The Winter Olympics are taking place in Pyeong Chang.
I've heard commentators talk about how, when in high pressure situations, competitors need to focus on process goals. This is a new term to me, so I made a quick internet search.
In his book Fundamentals of Sport and Exercise Psychology, Alan S. Kornspan, breaks goal setting down into different categories.
Subjective and objective goals.
Outcome and performance goals
Subjective and Objective Goals
Subjective goals are not about a specific performance, they are more general and flexible. Just going out for a walk and trying ones best with a dog labelled reactive is a subjective goal.
Objective goals are performance related. With our sensitive dogs an objective goal may be to walk on lead past one other on lead dog, whilst keeping emotional control. This specific objective goal helps owners stay focused on achieving one goal in a situation they have previously found overwhelming.
Outcome and Performance Goals
Outcome goals are related to winning and losing, success or failure. Too much focus in this area and we can lose motivation, especially if we feel there are more failures than successes!
Performance goals are related to measurable components that can help us improve what we are trying to do. One of the first things we often do when teaching owners how to walk with sensitive dogs on lead, is change the way they hold the lead handle. Remembering to hold the lead this way for each walk is a performance goal.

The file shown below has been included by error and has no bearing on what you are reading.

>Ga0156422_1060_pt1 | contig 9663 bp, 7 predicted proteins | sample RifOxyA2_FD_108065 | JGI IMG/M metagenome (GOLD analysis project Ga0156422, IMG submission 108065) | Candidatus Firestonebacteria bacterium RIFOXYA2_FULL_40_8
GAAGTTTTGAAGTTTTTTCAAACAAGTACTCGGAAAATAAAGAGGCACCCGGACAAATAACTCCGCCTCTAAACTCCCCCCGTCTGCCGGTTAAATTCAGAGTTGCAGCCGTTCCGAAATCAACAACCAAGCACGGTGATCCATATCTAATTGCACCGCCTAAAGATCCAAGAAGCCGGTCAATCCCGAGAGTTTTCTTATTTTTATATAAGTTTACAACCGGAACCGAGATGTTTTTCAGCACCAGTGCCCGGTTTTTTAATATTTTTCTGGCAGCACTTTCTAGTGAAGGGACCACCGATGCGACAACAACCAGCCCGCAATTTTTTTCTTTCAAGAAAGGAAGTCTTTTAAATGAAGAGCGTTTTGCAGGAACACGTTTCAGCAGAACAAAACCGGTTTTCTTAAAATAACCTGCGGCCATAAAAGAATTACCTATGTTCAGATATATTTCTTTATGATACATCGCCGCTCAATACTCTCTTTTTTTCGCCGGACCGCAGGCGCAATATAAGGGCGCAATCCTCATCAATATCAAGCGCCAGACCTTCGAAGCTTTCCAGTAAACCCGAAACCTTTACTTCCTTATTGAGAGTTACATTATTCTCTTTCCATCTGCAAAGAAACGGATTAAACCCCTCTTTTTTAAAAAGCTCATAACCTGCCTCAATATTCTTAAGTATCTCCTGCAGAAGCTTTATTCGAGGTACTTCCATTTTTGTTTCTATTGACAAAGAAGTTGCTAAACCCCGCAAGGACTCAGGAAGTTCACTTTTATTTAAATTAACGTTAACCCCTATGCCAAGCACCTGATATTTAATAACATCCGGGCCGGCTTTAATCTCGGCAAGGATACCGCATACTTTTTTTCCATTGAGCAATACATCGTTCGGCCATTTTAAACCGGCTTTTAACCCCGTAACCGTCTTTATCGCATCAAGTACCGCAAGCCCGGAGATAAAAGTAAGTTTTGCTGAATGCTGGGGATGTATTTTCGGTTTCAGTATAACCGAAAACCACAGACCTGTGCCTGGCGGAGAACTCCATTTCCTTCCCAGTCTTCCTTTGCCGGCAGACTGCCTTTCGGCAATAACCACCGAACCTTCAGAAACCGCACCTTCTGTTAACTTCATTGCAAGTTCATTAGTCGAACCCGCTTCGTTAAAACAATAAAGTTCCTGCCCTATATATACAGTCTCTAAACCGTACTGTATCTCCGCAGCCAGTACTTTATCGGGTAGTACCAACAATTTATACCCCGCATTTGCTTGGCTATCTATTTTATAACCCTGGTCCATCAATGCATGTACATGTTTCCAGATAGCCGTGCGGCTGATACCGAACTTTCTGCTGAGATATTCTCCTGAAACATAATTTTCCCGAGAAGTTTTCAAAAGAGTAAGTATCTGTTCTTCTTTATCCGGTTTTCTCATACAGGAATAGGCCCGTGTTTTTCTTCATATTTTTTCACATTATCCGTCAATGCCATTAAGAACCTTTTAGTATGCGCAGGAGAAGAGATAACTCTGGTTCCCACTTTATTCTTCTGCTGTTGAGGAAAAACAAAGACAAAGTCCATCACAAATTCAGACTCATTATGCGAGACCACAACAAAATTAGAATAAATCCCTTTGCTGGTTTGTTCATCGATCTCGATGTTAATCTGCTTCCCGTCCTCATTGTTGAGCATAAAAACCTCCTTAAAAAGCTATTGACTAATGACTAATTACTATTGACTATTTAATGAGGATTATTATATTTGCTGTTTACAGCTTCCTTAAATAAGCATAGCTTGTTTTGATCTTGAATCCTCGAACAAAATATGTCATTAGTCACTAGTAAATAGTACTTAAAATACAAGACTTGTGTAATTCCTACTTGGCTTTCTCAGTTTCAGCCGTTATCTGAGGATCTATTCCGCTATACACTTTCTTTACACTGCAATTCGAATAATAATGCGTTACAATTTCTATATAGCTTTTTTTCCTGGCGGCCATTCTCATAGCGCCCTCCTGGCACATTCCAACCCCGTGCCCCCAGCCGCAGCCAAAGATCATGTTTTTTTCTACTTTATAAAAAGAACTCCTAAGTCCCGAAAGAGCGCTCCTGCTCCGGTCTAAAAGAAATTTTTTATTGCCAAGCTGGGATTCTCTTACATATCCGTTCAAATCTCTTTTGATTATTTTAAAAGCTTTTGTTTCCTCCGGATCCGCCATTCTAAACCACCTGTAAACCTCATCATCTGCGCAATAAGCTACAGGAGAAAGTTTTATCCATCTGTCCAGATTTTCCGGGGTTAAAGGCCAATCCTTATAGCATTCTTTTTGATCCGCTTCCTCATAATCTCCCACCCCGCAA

Process goals are closely related to outcome and performance goals. The advantage of focusing on these goals is that they remain firmly under our control. We encourage owners of sensitive dogs to create some new routines. This may mean making some big changes as previous routines have become associated with emotionally charged reactions. However, we have found that creating new routines associated with positive experiences really helps a sensitive dog to learn.
Goals under our control
We always start the Discovering the Confident Canine courses with some round the table discussion. It isn't unusual to hear owners talking about how embarrassed they feel by their dogs behaviour, how often they have apologised for their dogs reaction to another dog or even how often they avoid places where other dogs are likely to be present. It isn't unusual to hear stories of helplessness in the face of 'friendly'(?) off lead dogs.
I can empathise and know this feeling very well! However by focusing on the reactions and opinions of other people and judging success or failure on the reactions of others means that we are handing over control of meeting our goals to people (and other dogs) that we have no influence over. This can become very demotivating and it is understandable when folk give up.
What to do?
Find an ethical trainer who trains using positive methods.
Keep a journal - take photos or videos, you might be surprised how far you have come
Find a positive, supportive community who understand, getting feedback from others who have been there and know how you feel can keep you going.